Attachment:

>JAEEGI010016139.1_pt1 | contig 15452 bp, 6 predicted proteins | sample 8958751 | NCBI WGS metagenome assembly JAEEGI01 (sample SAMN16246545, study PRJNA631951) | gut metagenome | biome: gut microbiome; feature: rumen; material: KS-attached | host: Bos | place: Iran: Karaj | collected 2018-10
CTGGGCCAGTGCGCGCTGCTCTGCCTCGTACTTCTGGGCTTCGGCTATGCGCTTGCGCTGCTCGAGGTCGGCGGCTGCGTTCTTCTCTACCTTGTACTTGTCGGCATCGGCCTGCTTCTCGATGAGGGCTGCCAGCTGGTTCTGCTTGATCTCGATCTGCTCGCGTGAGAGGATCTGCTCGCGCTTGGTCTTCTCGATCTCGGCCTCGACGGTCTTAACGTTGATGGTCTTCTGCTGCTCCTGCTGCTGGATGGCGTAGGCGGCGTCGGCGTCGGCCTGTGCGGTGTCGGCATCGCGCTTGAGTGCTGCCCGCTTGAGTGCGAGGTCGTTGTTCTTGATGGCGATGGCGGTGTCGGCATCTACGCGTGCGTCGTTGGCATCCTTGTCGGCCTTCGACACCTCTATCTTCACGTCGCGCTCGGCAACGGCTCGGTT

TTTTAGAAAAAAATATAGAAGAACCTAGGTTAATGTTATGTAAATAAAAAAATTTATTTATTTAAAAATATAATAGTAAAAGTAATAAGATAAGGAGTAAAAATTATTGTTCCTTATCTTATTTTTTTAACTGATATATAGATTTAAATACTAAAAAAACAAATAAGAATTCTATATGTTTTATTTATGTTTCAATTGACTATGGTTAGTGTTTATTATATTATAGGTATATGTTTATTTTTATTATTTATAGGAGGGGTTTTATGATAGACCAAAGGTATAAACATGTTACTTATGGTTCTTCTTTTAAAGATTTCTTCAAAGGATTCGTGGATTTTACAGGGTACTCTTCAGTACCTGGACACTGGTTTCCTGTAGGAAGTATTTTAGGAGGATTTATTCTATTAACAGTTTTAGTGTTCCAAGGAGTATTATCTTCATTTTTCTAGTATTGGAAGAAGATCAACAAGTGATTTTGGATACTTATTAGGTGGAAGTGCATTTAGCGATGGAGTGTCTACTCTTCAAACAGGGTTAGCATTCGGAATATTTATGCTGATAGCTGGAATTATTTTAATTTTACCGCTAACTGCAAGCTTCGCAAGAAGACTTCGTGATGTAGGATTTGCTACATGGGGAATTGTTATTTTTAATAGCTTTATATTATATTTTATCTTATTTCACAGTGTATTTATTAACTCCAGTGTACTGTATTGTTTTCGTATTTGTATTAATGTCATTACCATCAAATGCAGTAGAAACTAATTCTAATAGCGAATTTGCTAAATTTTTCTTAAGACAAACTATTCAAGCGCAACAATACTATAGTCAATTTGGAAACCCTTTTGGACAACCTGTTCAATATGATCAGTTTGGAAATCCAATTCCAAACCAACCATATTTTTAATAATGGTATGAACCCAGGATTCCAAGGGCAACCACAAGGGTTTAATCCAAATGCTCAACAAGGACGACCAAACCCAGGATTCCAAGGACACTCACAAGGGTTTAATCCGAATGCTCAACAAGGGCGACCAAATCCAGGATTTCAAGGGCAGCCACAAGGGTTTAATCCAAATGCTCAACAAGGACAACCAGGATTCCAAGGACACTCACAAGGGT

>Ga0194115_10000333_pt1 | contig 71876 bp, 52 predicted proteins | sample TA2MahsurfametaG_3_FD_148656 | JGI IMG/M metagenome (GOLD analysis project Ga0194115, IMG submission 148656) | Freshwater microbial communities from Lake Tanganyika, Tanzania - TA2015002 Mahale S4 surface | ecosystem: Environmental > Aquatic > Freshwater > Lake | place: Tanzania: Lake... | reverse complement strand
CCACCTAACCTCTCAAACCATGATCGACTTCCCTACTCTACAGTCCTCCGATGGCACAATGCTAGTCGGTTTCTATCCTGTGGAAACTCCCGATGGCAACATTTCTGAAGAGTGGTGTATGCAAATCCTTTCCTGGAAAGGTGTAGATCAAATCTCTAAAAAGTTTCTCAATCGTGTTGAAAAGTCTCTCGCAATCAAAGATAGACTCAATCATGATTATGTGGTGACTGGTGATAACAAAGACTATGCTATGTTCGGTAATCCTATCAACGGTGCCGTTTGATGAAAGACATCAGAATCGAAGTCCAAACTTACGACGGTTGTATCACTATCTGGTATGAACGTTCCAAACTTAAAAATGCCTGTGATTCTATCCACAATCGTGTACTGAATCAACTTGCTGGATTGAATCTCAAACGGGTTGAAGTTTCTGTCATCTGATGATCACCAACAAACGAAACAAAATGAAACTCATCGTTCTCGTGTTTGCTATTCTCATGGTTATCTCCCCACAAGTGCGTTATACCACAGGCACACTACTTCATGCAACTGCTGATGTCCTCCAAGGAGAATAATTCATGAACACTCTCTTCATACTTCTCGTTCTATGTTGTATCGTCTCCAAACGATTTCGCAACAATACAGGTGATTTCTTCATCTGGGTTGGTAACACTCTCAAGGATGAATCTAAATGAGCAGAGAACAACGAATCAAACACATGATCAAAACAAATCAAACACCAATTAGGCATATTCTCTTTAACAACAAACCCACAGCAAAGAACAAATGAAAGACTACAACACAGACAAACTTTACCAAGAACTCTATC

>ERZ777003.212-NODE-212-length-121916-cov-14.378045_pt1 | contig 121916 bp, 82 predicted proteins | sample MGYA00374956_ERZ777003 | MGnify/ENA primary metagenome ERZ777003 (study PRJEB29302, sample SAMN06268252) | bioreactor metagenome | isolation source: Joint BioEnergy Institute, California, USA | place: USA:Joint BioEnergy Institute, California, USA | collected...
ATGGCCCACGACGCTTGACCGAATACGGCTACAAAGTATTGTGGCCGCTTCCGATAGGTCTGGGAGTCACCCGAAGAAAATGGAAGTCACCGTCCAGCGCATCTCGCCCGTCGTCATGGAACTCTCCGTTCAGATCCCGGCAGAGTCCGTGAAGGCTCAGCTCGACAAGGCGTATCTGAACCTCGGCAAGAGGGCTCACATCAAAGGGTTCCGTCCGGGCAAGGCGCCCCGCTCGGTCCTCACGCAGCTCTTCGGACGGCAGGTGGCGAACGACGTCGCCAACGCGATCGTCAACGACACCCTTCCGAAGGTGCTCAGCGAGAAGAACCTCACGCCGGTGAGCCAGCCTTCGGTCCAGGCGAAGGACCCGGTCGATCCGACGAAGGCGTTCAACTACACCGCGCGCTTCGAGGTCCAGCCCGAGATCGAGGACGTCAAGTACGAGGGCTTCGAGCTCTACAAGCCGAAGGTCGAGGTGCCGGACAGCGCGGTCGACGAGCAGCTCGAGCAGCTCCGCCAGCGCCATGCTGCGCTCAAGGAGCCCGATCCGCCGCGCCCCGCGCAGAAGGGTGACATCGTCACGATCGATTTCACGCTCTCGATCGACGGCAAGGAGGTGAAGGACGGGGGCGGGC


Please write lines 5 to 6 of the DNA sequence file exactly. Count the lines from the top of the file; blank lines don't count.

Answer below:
CCACCTAACCTCTCAAACCATGATCGACTTCCCTACTCTACAGTCCTCCGATGGCACAATGCTAGTCGGTTTCTATCCTGTGGAAACTCCCGATGGCAACATTTCTGAAGAGTGGTGTATGCAAATCCTTTCCTGGAAAGGTGTAGATCAAATCTCTAAAAAGTTTCTCAATCGTGTTGAAAAGTCTCTCGCAATCAAAGATAGACTCAATCATGATTATGTGGTGACTGGTGATAACAAAGACTATGCTATGTTCGGTAATCCTATCAACGGTGCCGTTTGATGAAAGACATCAGAATCGAAGTCCAAACTTACGACGGTTGTATCACTATCTGGTATGAACGTTCCAAACTTAAAAATGCCTGTGATTCTATCCACAATCGTGTACTGAATCAACTTGCTGGATTGAATCTCAAACGGGTTGAAGTTTCTGTCATCTGATGATCACCAACAAACGAAACAAAATGAAACTCATCGTTCTCGTGTTTGCTATTCTCATGGTTATCTCCCCACAAGTGCGTTATACCACAGGCACACTACTTCATGCAACTGCTGATGTCCTCCAAGGAGAATAATTCATGAACACTCTCTTCATACTTCTCGTTCTATGTTGTATCGTCTCCAAACGATTTCGCAACAATACAGGTGATTTCTTCATCTGGGTTGGTAACACTCTCAAGGATGAATCTAAATGAGCAGAGAACAACGAATCAAACACATGATCAAAACAAATCAAACACCAATTAGGCATATTCTCTTTAACAACAAACCCACAGCAAAGAACAAATGAAAGACTACAACACAGACAAACTTTACCAAGAACTCTATC

>ERZ777003.212-NODE-212-length-121916-cov-14.378045_pt1 | contig 121916 bp, 82 predicted proteins | sample MGYA00374956_ERZ777003 | MGnify/ENA primary metagenome ERZ777003 (study PRJEB29302, sample SAMN06268252) | bioreactor metagenome | isolation source: Joint BioEnergy Institute, California, USA | place: USA:Joint BioEnergy Institute, California, USA | collected...